Ancient Monuments

History on the Ground

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Two bowl barrows 800m north east of The Avenue on Countess Farm

A Scheduled Monument in Durrington, Wiltshire

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Latitude: 51.184 / 51°11'2"N

Longitude: -1.7946 / 1°47'40"W

OS Eastings: 414449.197415

OS Northings: 142772.125641

OS Grid: SU144427

Mapcode National: GBR 4ZW.P2W

Mapcode Global: VHB5B.VH3P

Entry Name: Two bowl barrows 800m north east of The Avenue on Countess Farm

Scheduled Date: 12 April 1995

Source: Historic England

Source ID: 1009135

English Heritage Legacy ID: 10411

County: Wiltshire

Civil Parish: Durrington

Built-Up Area: Strangways

Traditional County: Wiltshire

Lieutenancy Area (Ceremonial County): Wiltshire

Church of England Parish: Amesbury St Mary and St Melor

Church of England Diocese: Salisbury


The monument includes two bowl barrows aligned north to south some 800m north
east of the Avenue on a raised plateau which lies between the River Avon and
Stonehenge. The mound of the northern barrow survives as a slight earthwork
0.4m high and c.28m in diameter. The southern barrow is now difficult to
define on the ground but is visible on aerial photographs from which the mound
is calculated to be c.36m in diameter. Both mounds are surrounded by ditches
from which material was quarried during their construction. These have become
infilled over the years but survive as buried features c.3.5m wide in the case
of the northern barrow, giving an overall diameter of c.35m, and c.4.5m in the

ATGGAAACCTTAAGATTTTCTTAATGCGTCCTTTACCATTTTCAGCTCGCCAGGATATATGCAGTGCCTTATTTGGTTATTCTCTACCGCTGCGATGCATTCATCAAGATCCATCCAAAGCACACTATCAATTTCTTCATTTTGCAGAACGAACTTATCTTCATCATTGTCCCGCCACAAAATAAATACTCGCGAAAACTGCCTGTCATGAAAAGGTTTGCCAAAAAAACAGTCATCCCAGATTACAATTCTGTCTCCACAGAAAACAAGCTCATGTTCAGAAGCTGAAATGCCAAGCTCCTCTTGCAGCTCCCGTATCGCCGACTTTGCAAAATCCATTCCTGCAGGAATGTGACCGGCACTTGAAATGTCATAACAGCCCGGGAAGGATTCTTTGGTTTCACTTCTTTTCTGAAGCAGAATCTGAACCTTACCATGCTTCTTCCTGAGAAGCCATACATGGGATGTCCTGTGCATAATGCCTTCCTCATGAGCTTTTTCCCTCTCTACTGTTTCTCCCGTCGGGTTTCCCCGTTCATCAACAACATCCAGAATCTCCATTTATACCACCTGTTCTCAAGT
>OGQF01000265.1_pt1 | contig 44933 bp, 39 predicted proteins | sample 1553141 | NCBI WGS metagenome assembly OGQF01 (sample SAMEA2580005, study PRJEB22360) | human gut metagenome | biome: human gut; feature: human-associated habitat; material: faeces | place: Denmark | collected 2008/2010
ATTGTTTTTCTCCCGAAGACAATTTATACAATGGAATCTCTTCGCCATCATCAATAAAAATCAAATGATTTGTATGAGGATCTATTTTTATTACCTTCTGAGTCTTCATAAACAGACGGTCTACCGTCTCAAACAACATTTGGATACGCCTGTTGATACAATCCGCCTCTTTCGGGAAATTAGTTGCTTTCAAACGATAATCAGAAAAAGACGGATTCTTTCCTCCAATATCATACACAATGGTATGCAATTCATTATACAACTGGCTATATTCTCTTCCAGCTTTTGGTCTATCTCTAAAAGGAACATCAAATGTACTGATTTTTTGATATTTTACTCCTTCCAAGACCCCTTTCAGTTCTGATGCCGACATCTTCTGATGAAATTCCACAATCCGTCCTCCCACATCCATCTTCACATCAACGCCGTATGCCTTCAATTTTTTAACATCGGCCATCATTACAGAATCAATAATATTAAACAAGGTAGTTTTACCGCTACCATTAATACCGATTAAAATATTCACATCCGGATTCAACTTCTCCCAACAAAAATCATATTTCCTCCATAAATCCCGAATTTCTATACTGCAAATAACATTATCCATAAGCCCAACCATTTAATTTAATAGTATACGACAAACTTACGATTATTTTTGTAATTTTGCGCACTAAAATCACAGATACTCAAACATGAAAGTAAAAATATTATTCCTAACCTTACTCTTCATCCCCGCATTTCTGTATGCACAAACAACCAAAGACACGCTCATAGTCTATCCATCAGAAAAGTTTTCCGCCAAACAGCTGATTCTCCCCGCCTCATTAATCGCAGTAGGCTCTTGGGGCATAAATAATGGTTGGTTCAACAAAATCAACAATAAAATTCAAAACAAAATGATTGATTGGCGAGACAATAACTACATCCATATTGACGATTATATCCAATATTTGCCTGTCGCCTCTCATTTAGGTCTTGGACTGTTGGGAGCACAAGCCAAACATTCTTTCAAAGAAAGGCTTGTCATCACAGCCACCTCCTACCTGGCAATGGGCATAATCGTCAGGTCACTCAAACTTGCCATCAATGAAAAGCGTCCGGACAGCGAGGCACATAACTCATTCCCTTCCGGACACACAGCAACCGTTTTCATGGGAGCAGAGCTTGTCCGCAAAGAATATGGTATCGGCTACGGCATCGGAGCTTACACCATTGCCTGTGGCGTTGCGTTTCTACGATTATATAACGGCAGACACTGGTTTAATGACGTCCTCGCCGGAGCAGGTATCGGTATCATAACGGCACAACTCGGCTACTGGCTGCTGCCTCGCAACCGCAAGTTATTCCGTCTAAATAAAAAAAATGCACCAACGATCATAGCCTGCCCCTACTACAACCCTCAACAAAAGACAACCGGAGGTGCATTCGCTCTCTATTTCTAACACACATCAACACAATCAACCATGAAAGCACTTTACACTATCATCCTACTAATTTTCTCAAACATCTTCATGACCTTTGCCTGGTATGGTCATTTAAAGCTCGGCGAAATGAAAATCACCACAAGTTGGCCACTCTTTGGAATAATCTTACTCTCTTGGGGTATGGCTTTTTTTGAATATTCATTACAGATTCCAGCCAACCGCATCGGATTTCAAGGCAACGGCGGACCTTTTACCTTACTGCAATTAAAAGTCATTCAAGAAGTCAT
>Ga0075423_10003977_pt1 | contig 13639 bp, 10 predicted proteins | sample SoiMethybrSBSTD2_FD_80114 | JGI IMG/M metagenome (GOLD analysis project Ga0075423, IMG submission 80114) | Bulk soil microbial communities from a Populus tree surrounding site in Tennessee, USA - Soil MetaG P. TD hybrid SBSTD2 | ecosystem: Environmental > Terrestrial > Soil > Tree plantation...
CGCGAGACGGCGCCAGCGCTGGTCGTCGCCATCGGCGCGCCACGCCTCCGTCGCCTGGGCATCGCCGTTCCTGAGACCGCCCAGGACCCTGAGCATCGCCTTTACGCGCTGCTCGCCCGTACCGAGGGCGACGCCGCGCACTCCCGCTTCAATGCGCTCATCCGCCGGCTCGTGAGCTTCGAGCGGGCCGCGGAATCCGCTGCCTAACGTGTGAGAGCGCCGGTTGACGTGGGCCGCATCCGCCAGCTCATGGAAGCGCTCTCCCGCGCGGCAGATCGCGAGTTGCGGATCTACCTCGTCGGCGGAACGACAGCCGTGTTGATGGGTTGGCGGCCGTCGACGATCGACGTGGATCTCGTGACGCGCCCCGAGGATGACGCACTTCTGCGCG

case of the southern barrow, giving an overall diameter of c.45m.

The site of the monument is shown on the attached map extract.
It includes a 2 metre boundary around the archaeological features,
considered to be essential for the monument's support and preservation.

Source: Historic England

Reasons for Scheduling

A small number of areas in southern England appear to have acted as foci for
ceremonial and ritual activity during the Neolithic and Bronze Age periods.
Two of the best known and earliest recognised areas are around Avebury and
Stonehenge, now jointly designated as a World Heritage Site.
The area of chalk downland which surrounds Stonehenge contains one of the
densest and most varied groups of Neolithic and Bronze Age field monuments in
Britain. Included within the area are Stonehenge itself, the Stonehenge
cursus, the Durrington Walls henge, and a variety of burial monuments, many
grouped into cemeteries.
The area has been the subject of archaeological research since the 18th
century when Stukeley recorded many of the monuments and partially excavated a
number of the burial mounds. More recently, the collection of artefacts from
the surfaces of ploughed fields has supplemented the evidence for ritual and
burial by revealing the intensity of contemporary settlement and land-use.
In view of the importance of the area, all ceremonial and sepulchral monuments
of this period which retain significant archaeological remains are identified
as nationally important. Bowl barrows, the most numerous form of round
barrow, are funerary monuments dating from the Late Neolithic period to the
Late Bronze Age, with most examples belonging to the period 2400-1500 BC.
They were constructed as earthen or rubble mounds, normally ditched, which
covered single or multiple burials. They occur either in isolation or grouped
as cemeteries and often acted as a focus for burials in later periods. Often
superficially similar, although differing widely in size, they exhibit
regional variations in form and a variety of burial practices. There are over
10,000 surviving bowl barrows recorded nationally and at least 320 in the
Stonehenge area. This group of monuments will provide important information
on the development of this area during the Late Neolithic and Bronze Age

Despite the reduced height of the two bowl barrows 800m north east of the
Avenue, they will contain archaeological remains and environmental evidence
relating to the monument and the landscape in which it was constructed.

Source: Historic England



Source: Historic England

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